I explain to Juan that we will fix his lip in a 30- or 40-minute operation. The stitches will dissolve in a few days. At first, the scar will be thick, red and swollen, but in four or five months, it will smooth out, and he will no longer need his electrical tape. He nods and looks to the floor.


Juan and his mother are directed to the anesthesia screening station and to the pre-surgical construction area. Straight, erect and looking forward, Juan takes his mother’s hand. His mother holds his medical records in her other hand, and I imagine how she might feel knowing that Juan will finally get his lip repaired, and he will be able to forget the teasing and the shame — and the electrical tape.


We start our operating program the next morning. I look at the schedule and see that Juan is my sixth case. I think about how brave and determined he is to get his lip fixed.


The fifth case finishes early and I go out to see him. His mother sits at the end of a long bench. Next to her, standing at attention and already dressed in his surgical gown, is a very somber little Juan staring off into the distance. I greet his mother and shake Juan’s hand. He has the look of a man condemned to death, ready to endure the unknown.


I try to reassure him that we will take good care of him and make sure that he has no pain. I do not know if he understands me, but I notice a small trembling in his chin and lower lip. He looks up at the ceiling with his eyes wide open so as not to display any tears.


Juan’s mother hugs and kisses him. He takes my hand, and I lead him to the operating theater, where surgeries are underway on the other two tables. The procedure is to allay anxieties by standing in front of patients so they do not see the other surgeries. Juan walks through the room deliberately, with just the slightest hesitation. He jumps up on the operating table, as brave as any grown man I have seen. He lies down and scarcely grimaces when the anesthesiologist places the mask over his nose and mouth.


We talk to our patients in low, soothing tones while the anesthesiologist turns on the anesthetic gases. Juan will not look into my eyes, but I tell him he is doing just fine, that he will be OK. His courage is evident as he tightens and furrows his eyebrows. I did not know him before yesterday, but I am so proud of him as he marches into the surgical battle.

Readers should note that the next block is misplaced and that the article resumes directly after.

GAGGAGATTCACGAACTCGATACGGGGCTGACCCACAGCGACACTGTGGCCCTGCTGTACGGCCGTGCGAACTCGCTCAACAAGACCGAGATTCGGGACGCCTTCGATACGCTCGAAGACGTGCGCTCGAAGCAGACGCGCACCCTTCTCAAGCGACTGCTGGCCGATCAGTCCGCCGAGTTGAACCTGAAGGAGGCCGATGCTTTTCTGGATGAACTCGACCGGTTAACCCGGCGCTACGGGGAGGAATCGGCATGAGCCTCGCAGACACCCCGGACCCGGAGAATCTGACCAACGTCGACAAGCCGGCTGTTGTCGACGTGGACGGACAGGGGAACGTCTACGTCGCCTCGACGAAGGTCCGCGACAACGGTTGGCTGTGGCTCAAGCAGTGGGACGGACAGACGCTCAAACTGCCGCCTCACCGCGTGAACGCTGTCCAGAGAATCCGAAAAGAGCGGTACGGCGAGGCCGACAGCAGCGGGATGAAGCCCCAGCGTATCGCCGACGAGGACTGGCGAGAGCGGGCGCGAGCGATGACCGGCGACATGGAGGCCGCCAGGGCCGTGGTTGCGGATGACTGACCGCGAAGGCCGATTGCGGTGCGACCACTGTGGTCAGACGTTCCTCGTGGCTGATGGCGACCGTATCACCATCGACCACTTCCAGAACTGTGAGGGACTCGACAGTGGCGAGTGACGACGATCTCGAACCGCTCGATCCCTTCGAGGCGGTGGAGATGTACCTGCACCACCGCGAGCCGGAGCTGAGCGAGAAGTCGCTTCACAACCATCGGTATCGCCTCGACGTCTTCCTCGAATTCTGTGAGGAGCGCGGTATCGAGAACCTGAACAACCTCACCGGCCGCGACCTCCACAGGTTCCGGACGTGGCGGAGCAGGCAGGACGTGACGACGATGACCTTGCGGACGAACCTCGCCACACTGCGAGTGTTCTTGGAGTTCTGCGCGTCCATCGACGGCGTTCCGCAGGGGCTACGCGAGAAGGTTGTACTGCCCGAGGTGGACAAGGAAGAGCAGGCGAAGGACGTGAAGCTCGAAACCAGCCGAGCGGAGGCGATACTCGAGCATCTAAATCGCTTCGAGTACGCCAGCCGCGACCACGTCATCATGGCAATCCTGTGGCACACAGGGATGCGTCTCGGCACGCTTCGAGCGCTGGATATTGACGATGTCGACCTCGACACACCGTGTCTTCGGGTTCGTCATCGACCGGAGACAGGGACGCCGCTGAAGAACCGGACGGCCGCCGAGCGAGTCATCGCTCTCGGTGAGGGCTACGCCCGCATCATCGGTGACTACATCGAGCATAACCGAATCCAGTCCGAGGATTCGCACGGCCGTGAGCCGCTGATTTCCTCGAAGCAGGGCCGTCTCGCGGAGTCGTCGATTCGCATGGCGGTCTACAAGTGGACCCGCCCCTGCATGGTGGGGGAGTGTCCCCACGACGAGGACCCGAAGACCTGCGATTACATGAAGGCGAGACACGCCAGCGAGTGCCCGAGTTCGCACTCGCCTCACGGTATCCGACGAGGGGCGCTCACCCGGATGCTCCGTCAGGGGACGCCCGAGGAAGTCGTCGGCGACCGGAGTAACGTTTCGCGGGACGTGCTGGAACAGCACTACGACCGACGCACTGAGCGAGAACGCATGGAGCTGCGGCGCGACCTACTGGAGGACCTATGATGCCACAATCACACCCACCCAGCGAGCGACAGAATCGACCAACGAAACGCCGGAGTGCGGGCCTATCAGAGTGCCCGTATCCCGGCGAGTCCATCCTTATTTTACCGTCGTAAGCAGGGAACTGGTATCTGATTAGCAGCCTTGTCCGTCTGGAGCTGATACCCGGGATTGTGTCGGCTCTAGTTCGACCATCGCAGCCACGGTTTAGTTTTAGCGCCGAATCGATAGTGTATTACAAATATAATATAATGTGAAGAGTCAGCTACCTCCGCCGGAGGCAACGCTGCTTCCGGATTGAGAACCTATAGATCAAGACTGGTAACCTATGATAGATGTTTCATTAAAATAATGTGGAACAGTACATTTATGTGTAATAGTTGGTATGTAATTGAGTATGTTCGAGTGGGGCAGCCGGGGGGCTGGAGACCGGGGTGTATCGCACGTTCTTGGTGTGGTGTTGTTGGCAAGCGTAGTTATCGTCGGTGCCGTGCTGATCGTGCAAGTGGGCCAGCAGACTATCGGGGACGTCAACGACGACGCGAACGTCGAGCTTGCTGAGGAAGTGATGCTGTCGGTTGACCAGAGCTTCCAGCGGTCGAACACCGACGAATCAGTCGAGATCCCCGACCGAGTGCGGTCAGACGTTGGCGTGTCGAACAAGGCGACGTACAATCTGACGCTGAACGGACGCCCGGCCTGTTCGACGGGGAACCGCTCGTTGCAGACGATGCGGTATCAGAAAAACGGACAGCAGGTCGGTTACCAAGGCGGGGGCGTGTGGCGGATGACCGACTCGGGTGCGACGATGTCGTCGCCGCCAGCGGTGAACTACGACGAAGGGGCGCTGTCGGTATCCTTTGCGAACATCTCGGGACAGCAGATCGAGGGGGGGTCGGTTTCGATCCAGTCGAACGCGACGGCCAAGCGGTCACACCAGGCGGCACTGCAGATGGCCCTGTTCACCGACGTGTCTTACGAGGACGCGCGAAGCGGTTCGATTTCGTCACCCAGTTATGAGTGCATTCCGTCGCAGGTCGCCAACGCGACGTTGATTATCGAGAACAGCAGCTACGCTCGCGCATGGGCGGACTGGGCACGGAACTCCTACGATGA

The anesthesia deepens as Juan breathes in the gases. His eyes begin to fade and I can see he is hiding the deepest fears an 8-year-old boy could possess. Two enormous tears well up in the conjunctival recesses of his eyes, spill onto his cheeks and stream down to his ears. Poor Juan had not wanted to show how scared he really is, but the anesthetic liberated these feelings, and he is crying like we all need to do at such times.


Cleft-lip repair is a delicate procedure but usually has few complications. Within an hour, I think, all Juan’s anxieties, his shame and fear will be alleviated. This is the spirit of our mission, and here is the moment of truth. This is why we look forward to helping these children, time and time again.


After Juan is intubated and washed with the surgical prep, I mark his lip and inject a local anesthetic. We talk about Juan’s bravery, how none of us would have a fraction of his courage. The surgery goes very well, and 35 minutes later, we are wheeling Juan into the recovery room. In another 20 minutes, he will wake up and be on his way to a step-down bed.


Juan recovers very well. He has no nausea, very little discomfort and minimal swelling. I do not see him again until my rounds at the aftercare facility. He and his mother are sitting on a bed, and she is reading a book to him. About 30 mothers sit with their children in this one large room with beds lined up as in a Civil War hospital dormitory. What a sight to see — all these children spending the night together like a huge slumber party, mothers and children comforting each other.


The next day after a medical check, they pack up, receive medications and instructions, and go home. Follow-up with these patients will be at a government clinic or the hospital.


I’ve been on about 35 medical missions and met many children like Juan. Each child has a unique and touching story. Some will come back to see us on later missions, some won’t. Sometimes I wonder how these children are doing. Do they need a scar revision? Do they need a secondary procedure? Are they doing well in school? Is their social integration what we hoped it would be?


I’ve never seen Juan again, but I know that a trial like his often forges a stronger person. Sometimes the physical change does not produce the psychosocial metamorphosis we want. But change always occurs. I know Juan will never need electrical tape again and, when I think about him, I’ll bet he is doing just fine. A brave little boy like him would have to be.


Thomas Vecchione is a plastic surgeon in San Diego and a founding member of MOST, the Mercy Outreach Surgical Team, which has helped more than 10,000 patients in central and southern Mexico over the last 40 years.